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I sit today in a state of tension. As a member of a family that was always interested in politics, who believed that compromises were a necessary part of the process, I looked forward even as a child to Election Day, knowing that either elation or disappointment would be the result – likely some of each depending on the year, but appreciation of the democratic process was a given.

Much has changed in our world in recent times and we are now in the midst of the most dangerous “moment” in our modern history and of the political process. Becoming part of a world in which technology plays a major role, we are also open to interference on an international scale, especially, at this moment, in our elections. Gone are the days when we could count on trusting the process – or the outcome as a simple result.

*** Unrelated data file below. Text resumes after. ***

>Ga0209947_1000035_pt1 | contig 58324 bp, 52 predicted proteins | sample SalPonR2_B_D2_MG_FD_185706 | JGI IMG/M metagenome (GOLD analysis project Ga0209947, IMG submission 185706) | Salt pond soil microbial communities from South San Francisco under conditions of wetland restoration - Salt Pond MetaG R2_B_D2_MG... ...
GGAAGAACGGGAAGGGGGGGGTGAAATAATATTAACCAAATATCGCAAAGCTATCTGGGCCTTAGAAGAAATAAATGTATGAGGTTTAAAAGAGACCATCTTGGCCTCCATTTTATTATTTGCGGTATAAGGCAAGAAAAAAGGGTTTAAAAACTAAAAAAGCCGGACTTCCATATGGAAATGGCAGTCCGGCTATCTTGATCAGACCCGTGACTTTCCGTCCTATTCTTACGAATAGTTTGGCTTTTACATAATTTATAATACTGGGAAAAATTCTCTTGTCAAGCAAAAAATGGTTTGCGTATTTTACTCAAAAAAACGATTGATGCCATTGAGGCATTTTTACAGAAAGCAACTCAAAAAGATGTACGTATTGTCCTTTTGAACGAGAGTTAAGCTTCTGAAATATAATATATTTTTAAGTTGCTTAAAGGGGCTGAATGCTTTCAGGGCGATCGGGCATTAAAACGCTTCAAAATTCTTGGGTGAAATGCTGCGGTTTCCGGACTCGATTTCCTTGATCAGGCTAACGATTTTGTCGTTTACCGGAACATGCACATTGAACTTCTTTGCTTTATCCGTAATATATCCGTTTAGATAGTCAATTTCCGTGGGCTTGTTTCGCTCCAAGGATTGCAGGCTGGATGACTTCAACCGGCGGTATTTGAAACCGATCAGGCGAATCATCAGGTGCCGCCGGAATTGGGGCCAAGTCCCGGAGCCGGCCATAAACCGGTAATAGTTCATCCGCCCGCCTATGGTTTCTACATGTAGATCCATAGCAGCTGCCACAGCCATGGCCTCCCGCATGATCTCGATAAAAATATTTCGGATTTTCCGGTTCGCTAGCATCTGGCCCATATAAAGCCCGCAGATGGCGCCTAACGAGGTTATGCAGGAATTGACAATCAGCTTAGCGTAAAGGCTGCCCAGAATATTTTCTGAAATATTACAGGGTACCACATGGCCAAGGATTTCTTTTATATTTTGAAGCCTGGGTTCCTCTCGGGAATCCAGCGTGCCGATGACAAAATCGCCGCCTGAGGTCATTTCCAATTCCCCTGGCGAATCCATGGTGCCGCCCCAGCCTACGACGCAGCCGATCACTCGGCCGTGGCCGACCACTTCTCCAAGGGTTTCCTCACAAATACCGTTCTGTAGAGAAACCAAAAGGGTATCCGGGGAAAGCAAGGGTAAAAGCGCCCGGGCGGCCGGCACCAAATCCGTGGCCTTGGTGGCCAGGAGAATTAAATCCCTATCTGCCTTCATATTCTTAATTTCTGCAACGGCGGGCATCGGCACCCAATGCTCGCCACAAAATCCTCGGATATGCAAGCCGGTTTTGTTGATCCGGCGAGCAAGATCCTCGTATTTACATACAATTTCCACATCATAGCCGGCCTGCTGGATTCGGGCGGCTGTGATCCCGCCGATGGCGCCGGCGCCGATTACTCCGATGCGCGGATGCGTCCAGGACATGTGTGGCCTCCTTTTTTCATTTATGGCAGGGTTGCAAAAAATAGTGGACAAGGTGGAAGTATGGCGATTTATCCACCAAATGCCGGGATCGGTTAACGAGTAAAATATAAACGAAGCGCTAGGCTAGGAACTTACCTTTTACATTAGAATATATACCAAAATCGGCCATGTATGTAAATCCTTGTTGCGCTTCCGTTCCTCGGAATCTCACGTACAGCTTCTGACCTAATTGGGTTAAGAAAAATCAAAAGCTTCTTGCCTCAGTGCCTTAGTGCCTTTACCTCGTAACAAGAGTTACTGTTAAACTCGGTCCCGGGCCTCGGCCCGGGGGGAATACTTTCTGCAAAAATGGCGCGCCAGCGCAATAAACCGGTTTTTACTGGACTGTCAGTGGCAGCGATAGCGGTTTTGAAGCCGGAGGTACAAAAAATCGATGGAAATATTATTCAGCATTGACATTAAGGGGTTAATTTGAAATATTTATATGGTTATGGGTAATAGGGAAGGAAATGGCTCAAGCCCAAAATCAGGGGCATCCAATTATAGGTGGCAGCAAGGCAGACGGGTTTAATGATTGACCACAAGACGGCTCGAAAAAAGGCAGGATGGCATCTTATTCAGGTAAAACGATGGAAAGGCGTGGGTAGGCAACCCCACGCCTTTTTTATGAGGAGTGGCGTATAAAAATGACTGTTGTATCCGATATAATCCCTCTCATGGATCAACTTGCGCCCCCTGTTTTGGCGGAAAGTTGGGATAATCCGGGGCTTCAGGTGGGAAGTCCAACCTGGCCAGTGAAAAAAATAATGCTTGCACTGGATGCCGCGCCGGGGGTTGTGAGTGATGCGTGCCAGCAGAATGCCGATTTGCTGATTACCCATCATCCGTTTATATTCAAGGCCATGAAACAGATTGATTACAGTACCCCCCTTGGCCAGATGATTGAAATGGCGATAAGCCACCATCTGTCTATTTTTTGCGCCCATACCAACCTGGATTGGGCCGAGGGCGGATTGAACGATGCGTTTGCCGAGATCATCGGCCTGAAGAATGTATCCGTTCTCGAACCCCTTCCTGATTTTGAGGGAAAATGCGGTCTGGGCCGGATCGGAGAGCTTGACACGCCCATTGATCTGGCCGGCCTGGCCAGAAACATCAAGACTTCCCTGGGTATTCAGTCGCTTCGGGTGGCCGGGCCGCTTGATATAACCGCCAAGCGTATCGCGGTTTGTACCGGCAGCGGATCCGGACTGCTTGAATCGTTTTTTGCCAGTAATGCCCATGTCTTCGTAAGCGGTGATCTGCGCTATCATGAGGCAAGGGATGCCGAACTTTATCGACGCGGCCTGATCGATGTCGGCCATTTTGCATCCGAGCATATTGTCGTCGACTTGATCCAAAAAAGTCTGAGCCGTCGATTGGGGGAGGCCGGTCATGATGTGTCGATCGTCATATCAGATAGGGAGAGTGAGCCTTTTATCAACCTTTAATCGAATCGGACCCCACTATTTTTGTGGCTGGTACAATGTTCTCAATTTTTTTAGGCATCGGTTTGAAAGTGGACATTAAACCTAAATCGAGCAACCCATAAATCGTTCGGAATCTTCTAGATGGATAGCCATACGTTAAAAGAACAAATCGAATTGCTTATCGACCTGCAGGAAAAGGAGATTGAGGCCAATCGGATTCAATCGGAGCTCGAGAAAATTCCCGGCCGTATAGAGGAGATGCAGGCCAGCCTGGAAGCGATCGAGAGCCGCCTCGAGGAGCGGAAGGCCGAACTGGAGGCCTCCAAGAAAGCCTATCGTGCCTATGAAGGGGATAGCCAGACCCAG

Last night as I listened to statistical projections on the television, I could feel the cheerleader in myself preparing for wild joy or deadening disappointment. Those feelings are still with me, and will likely remain through the weekend and the days to come. Just before I turned off the TV, however, I saw something on the screen that restored my hope. There were a number of images, flashed consecutively every few seconds, from different places across the country. They each depicted a polling place where lines of people stood silently moving toward the goal of casting their ballots. It was a striking image of the best in us as a country: people standing – likely for a long time, moving very slowly, peacefully, toward the fulfillment of the sacred duty that is part of the bedrock of our nation.

The phenomenon of participation unrivaled ever before in a national election in our country urges me to have hope in this time of turmoil. Now I can only pray for a transition of power equal to that hope in the days ahead.